The withholding calculator will spit out an estimate of what someone’s tax liability will be for their 2018 return and whether their current withholding is enough to meet that obligation. Depending on your team’s situation, this information may cause them to make changes to their W-4.

In general, the IRS recommends that taxpayers with the following profiles check their withholding:

  • Two-income families.
  • People with two or more jobs at the same time or who only work for part of the year.
  • People with children who claim credits such as the Child Tax Credit.
  • People who itemized deductions in 2017.
  • People with high incomes and more complex tax returns.

The bottom line: Less is more (literally).

As a general rule, the fewer withholding allowances you enter on Form W-4, the higher your tax withholding will be. Entering “0” or “1” on line five of the W-4 means more tax will be withheld. Put another way: More allowances mean less tax withholding, resulting in a smaller tax refund or potentially, a tax bill or penalty.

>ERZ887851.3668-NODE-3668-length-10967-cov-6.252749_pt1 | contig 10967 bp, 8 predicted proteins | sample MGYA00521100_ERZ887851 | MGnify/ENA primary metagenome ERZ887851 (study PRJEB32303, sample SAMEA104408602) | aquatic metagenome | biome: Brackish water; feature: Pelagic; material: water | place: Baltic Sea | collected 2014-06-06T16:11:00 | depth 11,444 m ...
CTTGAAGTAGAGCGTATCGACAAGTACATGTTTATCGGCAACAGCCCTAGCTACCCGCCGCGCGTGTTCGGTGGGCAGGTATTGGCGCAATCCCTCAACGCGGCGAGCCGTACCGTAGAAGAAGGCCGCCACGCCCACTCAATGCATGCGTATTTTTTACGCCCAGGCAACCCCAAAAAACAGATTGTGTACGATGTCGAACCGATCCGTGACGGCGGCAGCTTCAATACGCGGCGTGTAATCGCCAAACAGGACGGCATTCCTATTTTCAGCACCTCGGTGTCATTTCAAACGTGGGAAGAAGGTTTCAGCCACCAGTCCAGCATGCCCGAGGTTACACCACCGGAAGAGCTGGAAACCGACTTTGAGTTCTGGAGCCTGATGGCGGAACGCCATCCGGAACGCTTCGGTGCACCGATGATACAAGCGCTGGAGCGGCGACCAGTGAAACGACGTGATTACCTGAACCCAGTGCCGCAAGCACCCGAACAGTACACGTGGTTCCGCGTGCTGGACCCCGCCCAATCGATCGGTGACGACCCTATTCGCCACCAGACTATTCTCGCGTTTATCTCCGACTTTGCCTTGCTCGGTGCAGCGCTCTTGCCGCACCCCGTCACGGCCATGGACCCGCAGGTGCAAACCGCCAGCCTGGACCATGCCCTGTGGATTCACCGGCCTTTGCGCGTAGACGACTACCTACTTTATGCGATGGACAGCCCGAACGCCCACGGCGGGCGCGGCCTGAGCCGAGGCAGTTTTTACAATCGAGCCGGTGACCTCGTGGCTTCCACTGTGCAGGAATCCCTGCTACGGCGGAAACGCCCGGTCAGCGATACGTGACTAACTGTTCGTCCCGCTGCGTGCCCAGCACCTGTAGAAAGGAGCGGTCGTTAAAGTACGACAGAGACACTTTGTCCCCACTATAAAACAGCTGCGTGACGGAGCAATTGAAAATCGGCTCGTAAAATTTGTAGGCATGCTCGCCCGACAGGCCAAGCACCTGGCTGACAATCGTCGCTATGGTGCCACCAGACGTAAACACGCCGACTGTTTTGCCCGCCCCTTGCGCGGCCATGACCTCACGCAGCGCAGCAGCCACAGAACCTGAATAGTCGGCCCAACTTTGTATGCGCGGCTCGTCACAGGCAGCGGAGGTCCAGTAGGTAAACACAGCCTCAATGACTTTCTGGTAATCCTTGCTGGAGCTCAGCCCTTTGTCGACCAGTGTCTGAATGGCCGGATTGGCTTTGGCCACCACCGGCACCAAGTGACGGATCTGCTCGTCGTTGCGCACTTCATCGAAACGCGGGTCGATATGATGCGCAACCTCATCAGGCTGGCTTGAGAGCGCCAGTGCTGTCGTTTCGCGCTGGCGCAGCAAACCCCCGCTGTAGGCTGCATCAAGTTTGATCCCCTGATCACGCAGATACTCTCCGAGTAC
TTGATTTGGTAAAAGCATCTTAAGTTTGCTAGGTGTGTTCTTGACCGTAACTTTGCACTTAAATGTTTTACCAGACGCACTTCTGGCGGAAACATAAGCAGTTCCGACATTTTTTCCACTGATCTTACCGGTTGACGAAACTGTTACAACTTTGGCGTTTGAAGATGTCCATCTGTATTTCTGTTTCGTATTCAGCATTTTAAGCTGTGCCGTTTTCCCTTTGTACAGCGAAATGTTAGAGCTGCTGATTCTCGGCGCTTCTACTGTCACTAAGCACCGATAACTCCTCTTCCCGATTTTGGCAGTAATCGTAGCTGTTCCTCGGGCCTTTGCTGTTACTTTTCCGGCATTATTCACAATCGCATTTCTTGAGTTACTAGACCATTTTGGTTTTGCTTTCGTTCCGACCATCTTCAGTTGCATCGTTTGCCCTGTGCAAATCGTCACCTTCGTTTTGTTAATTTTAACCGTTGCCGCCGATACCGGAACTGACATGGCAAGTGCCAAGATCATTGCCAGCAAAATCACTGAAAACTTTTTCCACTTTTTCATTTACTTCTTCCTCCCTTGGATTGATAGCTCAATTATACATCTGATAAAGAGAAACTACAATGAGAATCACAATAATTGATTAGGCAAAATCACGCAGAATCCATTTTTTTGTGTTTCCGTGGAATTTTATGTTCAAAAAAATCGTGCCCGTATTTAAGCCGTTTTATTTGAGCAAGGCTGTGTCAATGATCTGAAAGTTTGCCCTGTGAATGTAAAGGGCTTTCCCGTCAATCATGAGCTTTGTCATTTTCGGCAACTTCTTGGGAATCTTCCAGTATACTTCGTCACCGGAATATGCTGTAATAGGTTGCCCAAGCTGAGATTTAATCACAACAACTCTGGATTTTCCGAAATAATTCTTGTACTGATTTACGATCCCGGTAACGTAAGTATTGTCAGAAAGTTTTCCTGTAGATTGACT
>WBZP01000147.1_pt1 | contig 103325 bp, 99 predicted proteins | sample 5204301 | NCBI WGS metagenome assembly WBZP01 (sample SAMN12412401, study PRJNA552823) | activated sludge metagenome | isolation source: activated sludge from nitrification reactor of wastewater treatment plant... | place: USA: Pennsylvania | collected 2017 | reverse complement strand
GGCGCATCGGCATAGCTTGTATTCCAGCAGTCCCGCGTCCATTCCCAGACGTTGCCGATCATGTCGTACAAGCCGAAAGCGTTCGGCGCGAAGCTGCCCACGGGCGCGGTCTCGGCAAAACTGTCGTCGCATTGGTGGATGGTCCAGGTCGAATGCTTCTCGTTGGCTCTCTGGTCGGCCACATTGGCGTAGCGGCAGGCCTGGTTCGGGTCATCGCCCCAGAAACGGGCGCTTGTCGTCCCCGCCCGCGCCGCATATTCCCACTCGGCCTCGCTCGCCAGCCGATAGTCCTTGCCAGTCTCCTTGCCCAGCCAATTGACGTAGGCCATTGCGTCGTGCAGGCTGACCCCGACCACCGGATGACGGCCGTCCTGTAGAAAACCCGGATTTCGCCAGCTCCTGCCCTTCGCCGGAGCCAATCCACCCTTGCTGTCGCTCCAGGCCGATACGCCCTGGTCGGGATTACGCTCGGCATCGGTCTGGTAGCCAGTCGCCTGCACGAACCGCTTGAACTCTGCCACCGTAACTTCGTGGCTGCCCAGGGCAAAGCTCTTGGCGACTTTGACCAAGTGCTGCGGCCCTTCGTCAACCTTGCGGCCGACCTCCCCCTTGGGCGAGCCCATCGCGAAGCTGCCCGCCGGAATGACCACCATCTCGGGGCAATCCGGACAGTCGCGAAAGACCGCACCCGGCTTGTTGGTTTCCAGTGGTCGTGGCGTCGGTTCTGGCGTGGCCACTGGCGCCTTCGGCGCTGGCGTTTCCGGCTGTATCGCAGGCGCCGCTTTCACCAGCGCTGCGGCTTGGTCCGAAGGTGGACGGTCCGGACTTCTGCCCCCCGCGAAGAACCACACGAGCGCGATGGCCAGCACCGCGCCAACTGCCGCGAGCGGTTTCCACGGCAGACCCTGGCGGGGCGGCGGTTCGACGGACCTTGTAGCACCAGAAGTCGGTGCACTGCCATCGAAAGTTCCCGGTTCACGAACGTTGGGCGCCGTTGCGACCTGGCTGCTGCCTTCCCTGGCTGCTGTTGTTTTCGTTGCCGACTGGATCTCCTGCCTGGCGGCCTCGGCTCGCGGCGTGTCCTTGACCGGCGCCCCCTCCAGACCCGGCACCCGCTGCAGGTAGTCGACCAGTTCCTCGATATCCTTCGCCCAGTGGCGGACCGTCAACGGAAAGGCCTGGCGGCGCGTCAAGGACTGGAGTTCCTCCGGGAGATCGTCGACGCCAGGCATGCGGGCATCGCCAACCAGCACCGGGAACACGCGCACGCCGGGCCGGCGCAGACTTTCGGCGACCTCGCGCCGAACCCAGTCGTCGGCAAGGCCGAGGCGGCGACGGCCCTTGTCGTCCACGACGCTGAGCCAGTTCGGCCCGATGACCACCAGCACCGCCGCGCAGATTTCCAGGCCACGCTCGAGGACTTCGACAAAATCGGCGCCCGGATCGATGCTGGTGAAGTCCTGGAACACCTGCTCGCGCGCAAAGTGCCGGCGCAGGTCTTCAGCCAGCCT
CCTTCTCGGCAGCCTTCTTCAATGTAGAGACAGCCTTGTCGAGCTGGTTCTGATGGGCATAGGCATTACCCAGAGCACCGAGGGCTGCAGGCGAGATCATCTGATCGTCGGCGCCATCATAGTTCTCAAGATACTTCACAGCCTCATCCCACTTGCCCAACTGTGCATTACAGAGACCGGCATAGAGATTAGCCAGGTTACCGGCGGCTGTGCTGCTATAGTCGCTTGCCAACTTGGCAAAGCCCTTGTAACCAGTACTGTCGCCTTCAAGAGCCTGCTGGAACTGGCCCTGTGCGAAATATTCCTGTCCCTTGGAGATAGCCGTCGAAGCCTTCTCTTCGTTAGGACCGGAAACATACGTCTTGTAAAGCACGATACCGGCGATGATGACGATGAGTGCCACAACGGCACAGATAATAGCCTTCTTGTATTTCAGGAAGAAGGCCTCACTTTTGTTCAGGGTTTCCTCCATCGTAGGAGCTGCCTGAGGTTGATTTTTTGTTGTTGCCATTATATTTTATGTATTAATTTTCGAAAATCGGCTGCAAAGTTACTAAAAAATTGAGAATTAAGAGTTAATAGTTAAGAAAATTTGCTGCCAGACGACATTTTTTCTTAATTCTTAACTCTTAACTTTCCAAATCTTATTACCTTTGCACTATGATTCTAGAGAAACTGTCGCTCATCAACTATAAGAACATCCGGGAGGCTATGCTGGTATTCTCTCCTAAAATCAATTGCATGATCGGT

Finally, if you know that some of your employees will be filling out new W-4s, be sure they submit them to you (i.e., the employer) as soon as possible. They’ll want the adjustments to take effect earlier rather than later, so the right amount of taxes are withheld for a majority of the year.

The new Form W-4 doesn’t have to be annoying. Highlight the changes for your team and then give them the tools to pick the best possible withholding number—no regrets needed.

 

This article contains general information but is not intended to be construed as tax advice. Each business and situation is different, so please consult with a tax professional to help you make the right choices for your company.

About Caleb Newquist

Caleb Newquist is the founding editor of Going Concern, head of content for Accountingfly, and the founder of Yarn, a content studio that works with accounting-related businesses. Prior to all that, Caleb worked as a CPA for nearly 6 years after earning a master’s of science in accounting from Colorado State University and a bachelor’s in business administration from the University of Nebraska at Kearney. He lives in Denver with his wife, daughter, and two cats. You can follow him on Twitter at @cnewquist.